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Ferrari focused more on the rear wings, and in Monza we saw three different wings. The first one which had been used in Belgium for more downforce had a bigger leading edge and a bigger DRS flap . The first Monza spec wing is the most low drag wing with the DRS flap being very skinny, while the mainplane leading edge is still quite big.

The second Monza spec wing has a bigger DRS flap with a little gurney on its trailing edge and always 3 slots on the endplate, but a significant reduced mainplane leading edge, this solution ws the one used for the race.

Force India VJM07

Force India introduced a new rear wing in Monza.

Force India rear wing comparison:

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The wing has a spoon shaped mainplane, similar in style to the  Mclaren style and had no slots on the endplate. The leading edge and the DRS flap were significant reduced, while the arched monkey seat was still there.

Toro Rosso STR9

Even Toro Rosso brought updates to its wings in Monza,

Toro Rosso front wing comparison:

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The new front wing has a bigger cascade section, with a turning vane in the middle, but a much thinner upper flap.

Toro Rosso rear wing comparison:

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The rear wing that was introduced here, with its aim of reaching higher top speeds, had a reduced mainplane leading edge with a “banana” shape and now had three slots on the endplate, instead of four, and a skinnier DRS flap with a gurney on its trailing edge.

Sauber C33

There were big updates for Sauber too, the most evident was without any doubt the new low downforce rear wing

Sauber rear wing comparison:

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The new wing has a neutral mainplane and two slots on the endplate, with a gurney flap on the DRS wing. But the most important update for the Swiss team is the insulation of the exhaust manifolds of their Ferrari power unit.

Sauber exhaust insulation:

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This solution, as it happens on Ferrari and Marussia which already adopted it, decreases the heat dispersion of the gases that blow into the turbine, and allow to gain at least 10/15bhp.

Lotus E22

Despite the poor season , Lotus still brought updates to its E22. At Monza we saw new front and rear wings.

Lotus front wing comparison:

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The new front wing, very similar to the previous one, just differs from the old one due to thinner upper flaps whilst maintaining the two element cascade section, the turning vane and the little flap on the endplate.

Lotus rear wing comparison:

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The rear wing used in Spa had been slightly modified, indeed now we have no slot on the endplate and a more skinny DRS flap with a gurney on the trailing edge.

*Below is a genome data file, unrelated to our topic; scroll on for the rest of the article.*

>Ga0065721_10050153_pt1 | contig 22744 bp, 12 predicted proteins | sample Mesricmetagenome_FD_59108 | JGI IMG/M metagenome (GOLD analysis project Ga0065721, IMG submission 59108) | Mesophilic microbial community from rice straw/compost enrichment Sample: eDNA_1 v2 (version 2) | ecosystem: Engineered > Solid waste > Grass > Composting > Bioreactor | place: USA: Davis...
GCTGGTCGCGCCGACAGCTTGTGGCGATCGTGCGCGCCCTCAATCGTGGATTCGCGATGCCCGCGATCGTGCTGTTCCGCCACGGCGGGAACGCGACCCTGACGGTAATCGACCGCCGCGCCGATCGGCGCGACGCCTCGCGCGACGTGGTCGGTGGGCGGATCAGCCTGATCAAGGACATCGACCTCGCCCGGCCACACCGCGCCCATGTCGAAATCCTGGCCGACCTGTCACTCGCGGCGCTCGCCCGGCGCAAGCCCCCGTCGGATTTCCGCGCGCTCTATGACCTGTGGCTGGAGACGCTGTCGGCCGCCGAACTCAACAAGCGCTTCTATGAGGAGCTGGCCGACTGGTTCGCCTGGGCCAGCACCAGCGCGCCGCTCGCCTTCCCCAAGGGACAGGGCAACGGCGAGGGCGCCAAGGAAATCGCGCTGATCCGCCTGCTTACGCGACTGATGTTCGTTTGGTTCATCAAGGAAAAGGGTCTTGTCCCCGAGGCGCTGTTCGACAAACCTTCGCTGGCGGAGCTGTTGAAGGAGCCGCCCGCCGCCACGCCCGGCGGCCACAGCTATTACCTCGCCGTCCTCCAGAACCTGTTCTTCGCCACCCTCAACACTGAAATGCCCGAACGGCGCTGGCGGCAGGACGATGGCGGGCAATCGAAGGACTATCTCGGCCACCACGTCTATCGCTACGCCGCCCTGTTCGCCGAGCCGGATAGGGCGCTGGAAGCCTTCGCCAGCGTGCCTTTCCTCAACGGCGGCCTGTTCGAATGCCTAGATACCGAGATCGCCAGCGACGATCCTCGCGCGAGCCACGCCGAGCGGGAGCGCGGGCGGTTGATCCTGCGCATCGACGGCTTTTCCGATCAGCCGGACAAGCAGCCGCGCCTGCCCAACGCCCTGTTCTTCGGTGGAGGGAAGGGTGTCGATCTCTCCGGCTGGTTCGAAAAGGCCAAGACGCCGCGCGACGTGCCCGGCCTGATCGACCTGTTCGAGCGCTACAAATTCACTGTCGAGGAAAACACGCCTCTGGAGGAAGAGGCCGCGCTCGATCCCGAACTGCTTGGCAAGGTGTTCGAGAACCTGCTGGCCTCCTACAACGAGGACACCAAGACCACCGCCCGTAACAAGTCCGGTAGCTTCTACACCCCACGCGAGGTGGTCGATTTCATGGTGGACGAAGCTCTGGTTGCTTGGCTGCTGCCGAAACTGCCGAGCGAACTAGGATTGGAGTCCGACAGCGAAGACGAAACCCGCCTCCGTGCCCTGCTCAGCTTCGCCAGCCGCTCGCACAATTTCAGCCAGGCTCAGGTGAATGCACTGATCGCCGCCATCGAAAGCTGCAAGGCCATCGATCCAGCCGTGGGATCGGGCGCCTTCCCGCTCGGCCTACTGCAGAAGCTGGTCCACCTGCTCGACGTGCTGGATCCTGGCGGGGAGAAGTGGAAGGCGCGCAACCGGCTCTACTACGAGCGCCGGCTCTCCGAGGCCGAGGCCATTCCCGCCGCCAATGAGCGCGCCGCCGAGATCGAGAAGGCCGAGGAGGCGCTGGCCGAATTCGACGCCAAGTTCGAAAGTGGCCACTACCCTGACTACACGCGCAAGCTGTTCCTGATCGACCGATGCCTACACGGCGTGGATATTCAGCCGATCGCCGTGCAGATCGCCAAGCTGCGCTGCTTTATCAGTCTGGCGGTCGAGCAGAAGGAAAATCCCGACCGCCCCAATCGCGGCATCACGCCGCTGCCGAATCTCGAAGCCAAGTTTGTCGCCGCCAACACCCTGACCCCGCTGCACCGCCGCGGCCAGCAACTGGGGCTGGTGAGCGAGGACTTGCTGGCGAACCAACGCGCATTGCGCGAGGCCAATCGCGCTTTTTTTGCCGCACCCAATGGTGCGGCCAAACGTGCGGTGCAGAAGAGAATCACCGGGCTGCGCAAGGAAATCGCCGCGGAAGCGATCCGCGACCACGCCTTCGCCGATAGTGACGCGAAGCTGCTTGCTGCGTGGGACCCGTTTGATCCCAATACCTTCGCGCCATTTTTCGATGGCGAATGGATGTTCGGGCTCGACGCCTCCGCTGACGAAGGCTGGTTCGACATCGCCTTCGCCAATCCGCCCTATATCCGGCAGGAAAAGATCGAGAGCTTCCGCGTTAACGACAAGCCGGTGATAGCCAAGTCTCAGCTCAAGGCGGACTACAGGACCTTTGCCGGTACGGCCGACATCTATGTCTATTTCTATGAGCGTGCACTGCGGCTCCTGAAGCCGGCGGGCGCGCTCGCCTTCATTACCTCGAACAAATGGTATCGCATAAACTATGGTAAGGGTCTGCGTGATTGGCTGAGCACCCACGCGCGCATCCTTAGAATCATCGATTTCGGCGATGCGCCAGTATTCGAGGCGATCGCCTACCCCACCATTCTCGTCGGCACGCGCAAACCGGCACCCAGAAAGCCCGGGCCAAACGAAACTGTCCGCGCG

Lotus outlet exhaust:

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As it happened in Belgium, Lotus ran with an evident asymmetric outlet exhaust, during Friday the team tried to run with a symmetric solution, but they must have detected an anomalous overheating of the Renault PU components.

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14 responses to “#F1 Forensics : Mercedes Festival in Italy – Ferrari’s embarrassing nightmare

  1. Excellent write up.

    First thing I noticed, Kvyat Averaged a 1.29 on the second stint, despite nearly crashing and having no brakes for the last laps. He was on the medium tire, but had ran them 32 laps. Still, impressive.

      • So, do you think Kvyat could have passed Kimi, if the brakes had not failed? Could he have passed JB? If he had, would there have been a collective heart attack in the Ferrari and McLaren Garages?
        I kid.. but if you have the full lap data, can you tell me how quickly was Kvyat gaining on Kimi at the time?

        Again, great article. The reason I follow F1 is because of the technology. Being able to compare the teams in regards to each other, as well as against their previous races, with real hard data and detailed visual comparisons, is amazing.

        Not that I want to see you out of a job, but this is the kind of thing the FIA/FOM/mrs.e should be providing on the F1 website.

          • That is why I think a Ricciardo-Kvyat line up has been on the cards at Red Bull for some time already.. I’ve been saying it for months, but that is some good evidence that they could base their decision on..

  2. Interesting to see exhaust insulation as an innovation at Sauber. Ceramic coating is the fancier way.
    I put the wrap on my car (with a beanie for the turbo itself) so the passenger footwell didn’t get so hot. Unfortunately, I can’t report any power increase – measured or imagined :/